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Archive for September, 2014

Gary, where have you been? BC Chiefs are already part of the solution!

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“Are native leaders ready to be part of the solution?” Yes, Mr. Gary Mason, BC Chiefs and leaders are already part of the solution. BC Chiefs set aside anger and acted to improve the health outcomes of their communities in British Columbia. Chiefs tasked the First Nations Health Council to lead the way in creating healthier individuals, families, and communities. British Columbians and Canadians alike need to know about this success story.

With patience, understanding, and forgiveness, negotiators for Canada, the Province of BC, and the First Nations Health Council reached the “British Columbia Tripartite Framework Agreement on First Nation Health Governance” on October 13, 2011. This historic agreement set out a plan to transfer the Pacific Region of First Nations Inuit Health Branch to the First Nations Health Authority. On October 1, 2013, Health Canada completed the transfer. The First Nations Health Authority now delivers health services to BC First Nations and Aboriginal peoples.

Today, BC Chiefs and the First Nations Health Council work as partners with the Government of Canada and the Province of BC. Through good faith negotiations, Canada, BC, the First Nations Health Council, and the Regional Health Authorities created partnership tables for joint decision-making. As healthy partners, we take decisions together to improve health services and wellness outcomes. With help from our partners, the First Nations Health Council is working to achieve our vision statement – “Healthy, Self-Determining, and Vibrant BC First Nations Children, Families, and Communities.”

In 1867, the federal government believed that the Indigenous population could not manage their own affairs. Parliament created its first sacred cow, colonial thinking, and passed the Indian Act.  This racist act created small reserves to open up Indian Lands for development and made Indian peoples wards of the government. The dysfunction resulting from these assimilation policies affects the lives of First Nations today. The Indian Act and Residential Schools evolved into the 60’s scoop, and now the Millennium Scoop. Today, there are more First Nations children in care than at the height of the residential school system. Mary Ellen Turpel-Lafond called the current federal and provincial policy framework for First Nations Children and Families – a “public policy fiasco.”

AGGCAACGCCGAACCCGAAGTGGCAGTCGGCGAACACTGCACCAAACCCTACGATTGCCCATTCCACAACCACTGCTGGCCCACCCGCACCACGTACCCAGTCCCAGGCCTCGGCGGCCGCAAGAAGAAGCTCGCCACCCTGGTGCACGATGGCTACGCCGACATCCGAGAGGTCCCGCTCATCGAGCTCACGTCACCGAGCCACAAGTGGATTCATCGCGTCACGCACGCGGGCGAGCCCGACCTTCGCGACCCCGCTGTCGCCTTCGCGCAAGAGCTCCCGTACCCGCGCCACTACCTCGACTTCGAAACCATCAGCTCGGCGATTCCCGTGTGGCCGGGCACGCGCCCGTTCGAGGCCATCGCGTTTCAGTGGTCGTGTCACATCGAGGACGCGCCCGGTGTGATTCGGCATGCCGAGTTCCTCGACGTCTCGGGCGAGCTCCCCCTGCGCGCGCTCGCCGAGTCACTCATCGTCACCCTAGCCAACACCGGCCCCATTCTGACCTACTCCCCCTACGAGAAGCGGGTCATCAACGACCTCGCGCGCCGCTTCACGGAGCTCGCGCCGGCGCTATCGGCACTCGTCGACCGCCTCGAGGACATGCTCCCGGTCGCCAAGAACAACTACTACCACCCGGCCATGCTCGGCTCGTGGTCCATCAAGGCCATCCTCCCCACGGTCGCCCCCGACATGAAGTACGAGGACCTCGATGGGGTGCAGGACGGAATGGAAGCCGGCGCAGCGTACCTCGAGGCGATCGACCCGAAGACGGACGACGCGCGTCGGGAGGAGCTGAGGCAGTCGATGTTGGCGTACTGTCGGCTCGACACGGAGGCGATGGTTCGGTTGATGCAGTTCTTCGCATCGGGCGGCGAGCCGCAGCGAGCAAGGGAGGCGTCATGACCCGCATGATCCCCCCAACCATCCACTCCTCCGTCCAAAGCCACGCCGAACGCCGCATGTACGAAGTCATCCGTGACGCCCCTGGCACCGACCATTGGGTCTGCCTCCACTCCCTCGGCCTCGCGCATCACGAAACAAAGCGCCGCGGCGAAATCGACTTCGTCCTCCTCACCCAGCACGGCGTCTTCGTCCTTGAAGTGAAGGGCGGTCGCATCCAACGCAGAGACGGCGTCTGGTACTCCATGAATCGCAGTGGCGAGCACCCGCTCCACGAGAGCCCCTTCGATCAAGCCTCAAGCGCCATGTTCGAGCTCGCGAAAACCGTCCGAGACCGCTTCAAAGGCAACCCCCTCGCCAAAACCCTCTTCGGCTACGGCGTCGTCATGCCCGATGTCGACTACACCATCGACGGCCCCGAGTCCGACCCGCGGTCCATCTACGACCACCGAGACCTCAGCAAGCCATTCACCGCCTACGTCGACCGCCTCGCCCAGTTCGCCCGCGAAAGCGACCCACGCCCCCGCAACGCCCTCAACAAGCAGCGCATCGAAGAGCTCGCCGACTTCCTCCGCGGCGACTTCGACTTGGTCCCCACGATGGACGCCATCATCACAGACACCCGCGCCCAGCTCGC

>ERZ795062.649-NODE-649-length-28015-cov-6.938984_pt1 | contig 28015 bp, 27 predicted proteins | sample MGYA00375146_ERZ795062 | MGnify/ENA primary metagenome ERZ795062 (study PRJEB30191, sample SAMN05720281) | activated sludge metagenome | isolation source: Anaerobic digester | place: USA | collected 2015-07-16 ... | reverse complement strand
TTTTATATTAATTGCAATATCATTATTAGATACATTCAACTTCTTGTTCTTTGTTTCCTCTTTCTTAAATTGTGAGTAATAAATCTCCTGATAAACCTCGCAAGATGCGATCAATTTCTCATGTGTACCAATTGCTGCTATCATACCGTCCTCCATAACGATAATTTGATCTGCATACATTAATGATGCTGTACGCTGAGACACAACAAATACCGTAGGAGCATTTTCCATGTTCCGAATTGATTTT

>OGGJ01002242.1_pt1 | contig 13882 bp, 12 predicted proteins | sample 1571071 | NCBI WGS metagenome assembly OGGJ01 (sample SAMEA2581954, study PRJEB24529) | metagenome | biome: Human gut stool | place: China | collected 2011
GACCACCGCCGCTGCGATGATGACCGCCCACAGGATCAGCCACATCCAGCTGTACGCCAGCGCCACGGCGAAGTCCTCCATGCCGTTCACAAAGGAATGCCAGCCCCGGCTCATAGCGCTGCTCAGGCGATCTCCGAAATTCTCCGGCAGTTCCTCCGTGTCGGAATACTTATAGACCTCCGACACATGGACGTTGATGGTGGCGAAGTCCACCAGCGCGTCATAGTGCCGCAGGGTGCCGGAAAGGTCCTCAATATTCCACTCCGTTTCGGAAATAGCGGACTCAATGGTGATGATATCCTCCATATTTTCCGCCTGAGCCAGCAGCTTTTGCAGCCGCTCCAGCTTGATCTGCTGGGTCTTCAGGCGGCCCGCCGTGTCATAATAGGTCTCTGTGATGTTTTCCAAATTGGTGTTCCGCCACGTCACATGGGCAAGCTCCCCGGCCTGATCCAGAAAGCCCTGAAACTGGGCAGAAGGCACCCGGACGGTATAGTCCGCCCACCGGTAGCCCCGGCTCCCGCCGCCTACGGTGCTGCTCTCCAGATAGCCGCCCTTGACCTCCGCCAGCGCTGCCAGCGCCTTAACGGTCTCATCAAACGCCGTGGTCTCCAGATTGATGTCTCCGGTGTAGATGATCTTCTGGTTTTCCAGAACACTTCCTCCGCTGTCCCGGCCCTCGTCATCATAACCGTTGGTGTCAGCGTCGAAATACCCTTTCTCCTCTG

BC Chiefs and leaders are looking beyond this painful past, to seek healthier individuals, families, and communities. Informed by the dark outcomes of colonial thinking, BC Chiefs seek community-based approaches that increase First Nations’ decision-making, improve services, and fosters partnership.

Colonial thinking, assimilation policies, and racism eroded the self-determination from First Nations individuals, families, and communities – resulting in poor wellness outcomes. Through our new health governance structure, we took self-determination back. Through leadership wellness campaigns like “beefy chiefs” – individuals are retaking their personal responsibility for personal wellness.

In the Tripartite Agreement of October 13, 2011, the partners committed to an Annual Meeting of Deputy Ministers. The First Nations Health Council is working with BC Deputy Ministers to develop a strategy and plan to improve wellness outcomes. We will include children and families, housing, and environment. Building upon our success in health, we will create healthy partnerships that result in shared decision-making between Chiefs and other BC Ministries. As we did with the Regional Health Authorities, we see on the ground partnerships between Chiefs in the regions and their regional service providers. Through partnerships, we will achieve shared decision-making and thus realize improved outcomes.

In 2011, BC Chiefs took action to create a better world for our children and grandchildren. Yes, indeed Mr. Mason, we will smash sacred cows. We will begin by smashing colonial thinking.

Grand Chief Doug Kelly,

Chair, First Nations Health Council

Editorial in response to the Gary Mason “Are native leaders ready to be part of the solution?”article.